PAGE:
So this shape is different, but it better than what we have now? John Gruber made the point before the iPhone 4s event that a tapered iPhone would make the phone awkward and unbalanced to hold in landscape orientation. I’d suspect that for this reason, when the iPhone 5 does come out, it won’t be tapered. It will probably look like a thinner iPhone 4(s).

    All of this ignores the fact that a thinner phone means less room for a battery. I don’t believe Apple is willing to sacrifice on battery life in order to make the world’s thinnest phone thinner. The iPhone will get thinner when a thinner battery can provide the same battery life to an even faster processor.

    Larger Screen

    People wanted two things from their screen: A screen that takes up a larger percentage of the face of the phone and a screen that is 4”+. The first one of these will probably happen eventually (next model?). The second one will probably not happen any time soon (I’m thinking years).

    The iPhone, iPhone 3g, iPhone 3gs, and iPhone 4 had 3.5” screens. Do you this trend is because Apple is incapable of making larger screens? No. It’s because Apple thinks 3.5” is the right size for a phone. It’s the same reason that Apple only makes 10” iPads.

    From a developer’s point of view (I am not a developer, this is just what I understand) the less resolutions that one has to deal with, the better. The iPhone 4 had 4x (2x height and 2x width) the pixels of the iPhones before it.

    To me it seems obvious that all iPhone will have their current resolution 960×640 resolution. A 4” screen would have that same resolution, but it wouldn’t look as good. Not going to happen. Maybe when there exists a 1,920 x 1280 4.5” screen, Apple will make their screen bigger. Until then, if you want a bigger screen, buy something else.

    I see the iPhone getting smaller around a 3.5” screen before I see it getting a bigger screen.


    If you thought Apple would include 4G, you aren’t paying attention. Apple won’t sacrifice on battery life (and probably form factor) for a feature that only a small percentage of their buyers would be able to take advantage of. As it is, networks don’t maximize potential 3G speeds and Apple raised the bar there for the 4s.


    See above. Form factory and battery life for something that people don’t use. Apple pioneers technologies that it can control. If NFC catches on in a big way, maybe they’ll put it in their next phone. But maybe not even then. Blu-ray, anyone?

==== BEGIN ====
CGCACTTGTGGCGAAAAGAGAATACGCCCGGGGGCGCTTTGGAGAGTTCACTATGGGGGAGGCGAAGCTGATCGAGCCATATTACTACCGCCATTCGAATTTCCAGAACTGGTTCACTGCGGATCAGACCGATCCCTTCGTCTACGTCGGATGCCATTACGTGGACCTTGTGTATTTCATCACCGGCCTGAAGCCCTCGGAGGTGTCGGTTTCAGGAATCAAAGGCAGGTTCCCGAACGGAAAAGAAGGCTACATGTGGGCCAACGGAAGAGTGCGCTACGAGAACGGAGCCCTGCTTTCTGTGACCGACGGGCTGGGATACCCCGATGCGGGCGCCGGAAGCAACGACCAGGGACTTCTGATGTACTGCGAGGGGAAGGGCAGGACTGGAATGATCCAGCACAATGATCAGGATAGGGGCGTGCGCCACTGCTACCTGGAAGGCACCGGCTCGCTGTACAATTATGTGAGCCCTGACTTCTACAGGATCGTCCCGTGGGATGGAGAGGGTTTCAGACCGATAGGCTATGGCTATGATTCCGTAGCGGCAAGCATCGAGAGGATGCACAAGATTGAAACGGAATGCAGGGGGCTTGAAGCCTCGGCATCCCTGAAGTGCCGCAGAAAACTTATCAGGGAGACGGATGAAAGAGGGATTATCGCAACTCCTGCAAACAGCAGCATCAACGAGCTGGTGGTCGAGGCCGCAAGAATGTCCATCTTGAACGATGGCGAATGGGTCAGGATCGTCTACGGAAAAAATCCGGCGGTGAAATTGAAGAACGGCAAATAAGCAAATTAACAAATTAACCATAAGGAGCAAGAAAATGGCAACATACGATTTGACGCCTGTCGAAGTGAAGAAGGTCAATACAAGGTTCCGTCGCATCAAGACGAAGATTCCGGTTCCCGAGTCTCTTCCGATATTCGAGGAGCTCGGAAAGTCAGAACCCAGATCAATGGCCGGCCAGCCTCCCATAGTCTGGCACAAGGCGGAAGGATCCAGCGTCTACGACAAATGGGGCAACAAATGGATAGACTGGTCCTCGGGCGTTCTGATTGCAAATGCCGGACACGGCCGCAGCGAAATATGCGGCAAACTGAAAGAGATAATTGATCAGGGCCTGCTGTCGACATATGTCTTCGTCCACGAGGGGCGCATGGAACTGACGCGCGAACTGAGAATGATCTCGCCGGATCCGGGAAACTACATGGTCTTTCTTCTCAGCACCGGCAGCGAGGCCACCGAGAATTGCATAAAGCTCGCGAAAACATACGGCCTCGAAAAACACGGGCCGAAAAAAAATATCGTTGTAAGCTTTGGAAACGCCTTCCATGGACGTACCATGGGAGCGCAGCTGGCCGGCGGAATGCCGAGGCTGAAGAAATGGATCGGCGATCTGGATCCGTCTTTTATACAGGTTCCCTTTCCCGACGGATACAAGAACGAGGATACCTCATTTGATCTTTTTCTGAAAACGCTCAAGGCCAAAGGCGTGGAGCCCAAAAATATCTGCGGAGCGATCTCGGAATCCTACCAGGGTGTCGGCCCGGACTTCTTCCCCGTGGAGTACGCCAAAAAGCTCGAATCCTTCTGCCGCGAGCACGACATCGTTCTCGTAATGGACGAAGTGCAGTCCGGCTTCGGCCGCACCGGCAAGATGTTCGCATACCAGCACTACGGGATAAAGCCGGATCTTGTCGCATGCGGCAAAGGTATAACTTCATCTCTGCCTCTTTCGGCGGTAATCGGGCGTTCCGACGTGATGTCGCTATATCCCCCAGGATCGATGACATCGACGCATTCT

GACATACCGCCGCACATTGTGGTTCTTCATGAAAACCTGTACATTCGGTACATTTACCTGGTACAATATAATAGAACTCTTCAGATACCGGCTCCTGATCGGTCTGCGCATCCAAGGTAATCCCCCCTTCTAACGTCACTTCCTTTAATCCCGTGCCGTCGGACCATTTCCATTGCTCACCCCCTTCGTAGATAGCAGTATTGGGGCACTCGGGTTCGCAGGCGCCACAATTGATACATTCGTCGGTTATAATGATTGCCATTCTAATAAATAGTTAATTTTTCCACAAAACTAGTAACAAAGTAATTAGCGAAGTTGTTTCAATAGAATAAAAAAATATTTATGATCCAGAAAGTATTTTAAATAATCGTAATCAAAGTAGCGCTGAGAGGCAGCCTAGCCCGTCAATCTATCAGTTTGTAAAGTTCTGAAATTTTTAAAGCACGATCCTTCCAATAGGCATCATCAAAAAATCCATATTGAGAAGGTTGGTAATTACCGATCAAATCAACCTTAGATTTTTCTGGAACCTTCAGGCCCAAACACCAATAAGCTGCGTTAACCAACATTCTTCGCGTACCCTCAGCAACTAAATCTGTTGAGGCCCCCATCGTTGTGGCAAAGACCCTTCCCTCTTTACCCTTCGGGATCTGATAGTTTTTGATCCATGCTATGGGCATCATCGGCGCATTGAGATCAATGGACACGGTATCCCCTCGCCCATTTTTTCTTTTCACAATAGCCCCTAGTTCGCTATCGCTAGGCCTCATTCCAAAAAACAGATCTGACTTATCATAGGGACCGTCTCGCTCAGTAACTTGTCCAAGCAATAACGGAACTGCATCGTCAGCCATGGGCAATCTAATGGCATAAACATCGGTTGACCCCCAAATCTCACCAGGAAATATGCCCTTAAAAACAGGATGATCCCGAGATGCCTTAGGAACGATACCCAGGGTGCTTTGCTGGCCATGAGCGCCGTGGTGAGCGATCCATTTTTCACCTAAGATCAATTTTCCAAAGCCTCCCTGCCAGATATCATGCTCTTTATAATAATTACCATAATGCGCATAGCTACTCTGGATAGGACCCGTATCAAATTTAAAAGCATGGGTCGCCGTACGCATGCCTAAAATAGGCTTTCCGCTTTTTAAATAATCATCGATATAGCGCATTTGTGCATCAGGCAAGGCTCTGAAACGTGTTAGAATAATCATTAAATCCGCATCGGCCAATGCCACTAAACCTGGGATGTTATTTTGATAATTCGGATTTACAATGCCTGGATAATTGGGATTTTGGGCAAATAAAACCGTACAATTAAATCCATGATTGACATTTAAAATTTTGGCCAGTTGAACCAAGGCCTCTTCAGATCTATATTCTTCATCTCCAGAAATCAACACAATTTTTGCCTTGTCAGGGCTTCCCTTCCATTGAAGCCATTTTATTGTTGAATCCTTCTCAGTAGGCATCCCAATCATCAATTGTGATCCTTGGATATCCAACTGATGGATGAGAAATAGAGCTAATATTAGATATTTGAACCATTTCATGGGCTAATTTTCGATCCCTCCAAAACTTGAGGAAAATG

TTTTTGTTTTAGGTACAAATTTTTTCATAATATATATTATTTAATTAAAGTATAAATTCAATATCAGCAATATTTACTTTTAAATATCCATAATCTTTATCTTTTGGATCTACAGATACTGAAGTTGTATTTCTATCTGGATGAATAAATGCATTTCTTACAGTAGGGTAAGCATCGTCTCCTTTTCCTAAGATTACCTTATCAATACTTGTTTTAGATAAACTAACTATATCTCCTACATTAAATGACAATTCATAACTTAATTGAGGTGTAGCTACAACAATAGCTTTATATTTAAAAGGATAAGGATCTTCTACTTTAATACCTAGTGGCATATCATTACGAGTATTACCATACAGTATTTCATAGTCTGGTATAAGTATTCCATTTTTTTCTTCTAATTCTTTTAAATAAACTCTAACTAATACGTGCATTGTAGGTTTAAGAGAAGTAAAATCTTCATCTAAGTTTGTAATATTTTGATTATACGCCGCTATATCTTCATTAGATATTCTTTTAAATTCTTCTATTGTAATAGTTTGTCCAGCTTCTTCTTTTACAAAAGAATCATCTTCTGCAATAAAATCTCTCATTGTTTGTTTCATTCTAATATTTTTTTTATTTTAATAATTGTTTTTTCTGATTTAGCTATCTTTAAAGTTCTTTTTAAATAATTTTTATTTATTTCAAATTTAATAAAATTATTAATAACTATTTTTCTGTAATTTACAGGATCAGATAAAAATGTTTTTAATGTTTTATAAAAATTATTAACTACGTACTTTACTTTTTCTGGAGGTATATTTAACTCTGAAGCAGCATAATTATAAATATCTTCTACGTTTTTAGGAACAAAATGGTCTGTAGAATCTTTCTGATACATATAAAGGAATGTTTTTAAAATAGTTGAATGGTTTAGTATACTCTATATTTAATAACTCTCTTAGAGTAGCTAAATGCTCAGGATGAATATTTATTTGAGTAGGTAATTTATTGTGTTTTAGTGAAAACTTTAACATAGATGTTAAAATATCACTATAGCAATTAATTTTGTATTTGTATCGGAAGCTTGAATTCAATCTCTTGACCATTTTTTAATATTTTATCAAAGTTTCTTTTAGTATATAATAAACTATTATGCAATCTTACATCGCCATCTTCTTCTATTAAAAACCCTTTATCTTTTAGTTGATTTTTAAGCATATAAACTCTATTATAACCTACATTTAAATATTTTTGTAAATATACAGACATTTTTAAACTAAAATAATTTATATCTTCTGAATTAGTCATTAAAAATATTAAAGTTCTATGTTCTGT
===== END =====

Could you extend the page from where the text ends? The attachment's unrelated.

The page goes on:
Larger home button that allows for swipe gestures

    Well shoot, I actually like this idea. See the 9to5mac article again for what I’m talking about.


    If the iPhone 5 included everything these people asked for, it would be worse and it would make the iOS ecosystem worse. I would be more likely to buy the iPhone 4s.

    Running OS 7 in OS X (to play Sim Tower)

    February 16, 2011

    So, I recently found a copy of Sim Tower (CD-ROM) laying around. Nostalgia jackpot. I remembered playing this game on Windows 3.1 & Windows 95 back in the day. Turns out, if you have the disk, you can get everything else for free (and legally, with the exception of 1 Apple license agreement violation, but not where you think.)

    But how to play it on my OS X machine? I found out that the Sim Tower CD ROM was made compatible for both Mac and Windows operating systems. Unfortunately, it wasn’t compatible with any of the current ones (or any of the ones that are easy to emulate on OS X). So I was stumped.

    First, I tried to use a program called Crossover which allows you to emulate some Windows games on OS X. Couldn’t get it. Then, to my salvation, I found out that it was doable to run an OS 7 emulator. The instructions that I found (the ones I could understand the best) was for a program called Basilisk II: Setting up system 7.5.3 with BasiliskII for Mac OSX